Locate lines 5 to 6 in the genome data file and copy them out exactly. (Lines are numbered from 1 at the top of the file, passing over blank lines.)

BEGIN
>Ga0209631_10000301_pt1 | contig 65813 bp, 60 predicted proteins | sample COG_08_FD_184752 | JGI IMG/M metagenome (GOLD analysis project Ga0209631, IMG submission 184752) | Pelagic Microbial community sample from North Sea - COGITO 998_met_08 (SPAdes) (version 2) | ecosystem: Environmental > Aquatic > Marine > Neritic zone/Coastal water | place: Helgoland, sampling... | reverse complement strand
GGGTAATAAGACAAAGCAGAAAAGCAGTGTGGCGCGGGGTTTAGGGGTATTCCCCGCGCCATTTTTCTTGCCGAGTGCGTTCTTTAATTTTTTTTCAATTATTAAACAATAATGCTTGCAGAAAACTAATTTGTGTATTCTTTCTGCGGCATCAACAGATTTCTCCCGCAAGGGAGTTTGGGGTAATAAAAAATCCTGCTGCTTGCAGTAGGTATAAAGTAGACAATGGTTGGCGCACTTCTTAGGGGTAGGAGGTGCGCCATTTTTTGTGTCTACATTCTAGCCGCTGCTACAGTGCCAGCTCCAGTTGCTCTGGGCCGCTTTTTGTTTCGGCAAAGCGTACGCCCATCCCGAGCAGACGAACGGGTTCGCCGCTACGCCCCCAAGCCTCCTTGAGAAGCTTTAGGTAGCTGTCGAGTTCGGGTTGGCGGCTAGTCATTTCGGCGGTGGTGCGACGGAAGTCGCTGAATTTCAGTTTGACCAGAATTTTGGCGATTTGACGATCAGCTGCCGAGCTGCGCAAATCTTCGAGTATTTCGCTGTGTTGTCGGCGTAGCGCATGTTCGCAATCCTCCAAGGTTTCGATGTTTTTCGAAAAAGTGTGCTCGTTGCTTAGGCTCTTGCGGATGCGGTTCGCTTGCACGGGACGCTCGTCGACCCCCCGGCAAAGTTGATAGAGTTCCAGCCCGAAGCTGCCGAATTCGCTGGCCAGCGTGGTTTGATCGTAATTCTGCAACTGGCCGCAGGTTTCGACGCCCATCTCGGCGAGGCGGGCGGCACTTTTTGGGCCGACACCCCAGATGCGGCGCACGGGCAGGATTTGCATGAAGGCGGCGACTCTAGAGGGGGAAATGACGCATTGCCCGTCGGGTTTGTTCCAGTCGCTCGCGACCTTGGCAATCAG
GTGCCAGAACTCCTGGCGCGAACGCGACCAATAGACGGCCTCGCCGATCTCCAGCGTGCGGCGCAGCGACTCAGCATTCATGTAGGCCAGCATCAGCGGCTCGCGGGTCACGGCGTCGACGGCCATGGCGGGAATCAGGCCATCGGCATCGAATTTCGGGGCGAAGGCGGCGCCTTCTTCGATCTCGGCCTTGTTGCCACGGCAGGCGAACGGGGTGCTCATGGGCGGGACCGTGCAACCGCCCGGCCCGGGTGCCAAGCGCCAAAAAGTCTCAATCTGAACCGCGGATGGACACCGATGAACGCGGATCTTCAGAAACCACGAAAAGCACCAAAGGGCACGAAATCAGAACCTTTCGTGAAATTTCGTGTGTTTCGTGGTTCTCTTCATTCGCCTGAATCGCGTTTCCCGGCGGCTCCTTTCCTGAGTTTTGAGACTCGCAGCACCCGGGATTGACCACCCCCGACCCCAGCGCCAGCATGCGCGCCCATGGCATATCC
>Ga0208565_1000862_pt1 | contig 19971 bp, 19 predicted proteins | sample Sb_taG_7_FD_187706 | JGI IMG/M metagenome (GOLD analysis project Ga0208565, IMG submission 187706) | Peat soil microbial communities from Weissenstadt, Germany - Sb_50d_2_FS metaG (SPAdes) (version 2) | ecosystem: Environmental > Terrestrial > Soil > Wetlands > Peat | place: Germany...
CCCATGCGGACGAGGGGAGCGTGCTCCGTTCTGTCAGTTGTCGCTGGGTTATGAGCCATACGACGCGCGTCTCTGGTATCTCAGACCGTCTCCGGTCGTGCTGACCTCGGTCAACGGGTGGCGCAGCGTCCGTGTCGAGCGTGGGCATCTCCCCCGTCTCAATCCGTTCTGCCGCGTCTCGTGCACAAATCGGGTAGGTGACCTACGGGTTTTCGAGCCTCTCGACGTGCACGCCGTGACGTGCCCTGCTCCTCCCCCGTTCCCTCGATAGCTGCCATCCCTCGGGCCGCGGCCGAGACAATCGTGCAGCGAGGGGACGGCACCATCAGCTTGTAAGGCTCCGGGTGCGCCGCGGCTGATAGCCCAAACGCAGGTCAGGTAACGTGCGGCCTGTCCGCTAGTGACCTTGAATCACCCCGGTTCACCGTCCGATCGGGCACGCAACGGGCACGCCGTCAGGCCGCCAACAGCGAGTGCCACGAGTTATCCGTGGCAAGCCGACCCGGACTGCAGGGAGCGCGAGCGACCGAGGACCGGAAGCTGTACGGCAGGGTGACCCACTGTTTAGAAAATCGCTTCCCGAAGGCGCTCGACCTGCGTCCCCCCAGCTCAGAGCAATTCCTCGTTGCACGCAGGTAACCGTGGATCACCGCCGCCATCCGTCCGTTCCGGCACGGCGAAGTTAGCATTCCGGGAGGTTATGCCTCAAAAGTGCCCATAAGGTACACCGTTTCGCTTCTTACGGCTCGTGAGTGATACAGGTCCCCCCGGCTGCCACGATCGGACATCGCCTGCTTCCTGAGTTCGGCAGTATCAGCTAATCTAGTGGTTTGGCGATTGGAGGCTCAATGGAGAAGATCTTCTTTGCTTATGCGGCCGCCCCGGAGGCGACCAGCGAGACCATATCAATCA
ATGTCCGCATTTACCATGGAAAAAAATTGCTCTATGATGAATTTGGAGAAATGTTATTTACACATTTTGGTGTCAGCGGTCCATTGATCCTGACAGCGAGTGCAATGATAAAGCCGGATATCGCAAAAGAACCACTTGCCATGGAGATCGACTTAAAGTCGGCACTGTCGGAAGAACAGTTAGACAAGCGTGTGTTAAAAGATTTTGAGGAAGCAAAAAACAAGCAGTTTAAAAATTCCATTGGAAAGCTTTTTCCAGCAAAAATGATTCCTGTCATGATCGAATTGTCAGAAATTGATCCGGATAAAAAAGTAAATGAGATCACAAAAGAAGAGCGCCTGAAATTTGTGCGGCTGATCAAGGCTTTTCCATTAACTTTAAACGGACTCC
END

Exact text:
CCCATGCGGACGAGGGGAGCGTGCTCCGTTCTGTCAGTTGTCGCTGGGTTATGAGCCATACGACGCGCGTCTCTGGTATCTCAGACCGTCTCCGGTCGTGCTGACCTCGGTCAACGGGTGGCGCAGCGTCCGTGTCGAGCGTGGGCATCTCCCCCGTCTCAATCCGTTCTGCCGCGTCTCGTGCACAAATCGGGTAGGTGACCTACGGGTTTTCGAGCCTCTCGACGTGCACGCCGTGACGTGCCCTGCTCCTCCCCCGTTCCCTCGATAGCTGCCATCCCTCGGGCCGCGGCCGAGACAATCGTGCAGCGAGGGGACGGCACCATCAGCTTGTAAGGCTCCGGGTGCGCCGCGGCTGATAGCCCAAACGCAGGTCAGGTAACGTGCGGCCTGTCCGCTAGTGACCTTGAATCACCCCGGTTCACCGTCCGATCGGGCACGCAACGGGCACGCCGTCAGGCCGCCAACAGCGAGTGCCACGAGTTATCCGTGGCAAGCCGACCCGGACTGCAGGGAGCGCGAGCGACCGAGGACCGGAAGCTGTACGGCAGGGTGACCCACTGTTTAGAAAATCGCTTCCCGAAGGCGCTCGACCTGCGTCCCCCCAGCTCAGAGCAATTCCTCGTTGCACGCAGGTAACCGTGGATCACCGCCGCCATCCGTCCGTTCCGGCACGGCGAAGTTAGCATTCCGGGAGGTTATGCCTCAAAAGTGCCCATAAGGTACACCGTTTCGCTTCTTACGGCTCGTGAGTGATACAGGTCCCCCCGGCTGCCACGATCGGACATCGCCTGCTTCCTGAGTTCGGCAGTATCAGCTAATCTAGTGGTTTGGCGATTGGAGGCTCAATGGAGAAGATCTTCTTTGCTTATGCGGCCGCCCCGGAGGCGACCAGCGAGACCATATCAATCA
ATGTCCGCATTTACCATGGAAAAAAATTGCTCTATGATGAATTTGGAGAAATGTTATTTACACATTTTGGTGTCAGCGGTCCATTGATCCTGACAGCGAGTGCAATGATAAAGCCGGATATCGCAAAAGAACCACTTGCCATGGAGATCGACTTAAAGTCGGCACTGTCGGAAGAACAGTTAGACAAGCGTGTGTTAAAAGATTTTGAGGAAGCAAAAAACAAGCAGTTTAAAAATTCCATTGGAAAGCTTTTTCCAGCAAAAATGATTCCTGTCATGATCGAATTGTCAGAAATTGATCCGGATAAAAAAGTAAATGAGATCACAAAAGAAGAGCGCCTGAAATTTGTGCGGCTGATCAAGGCTTTTCCATTAACTTTAAACGGACTCC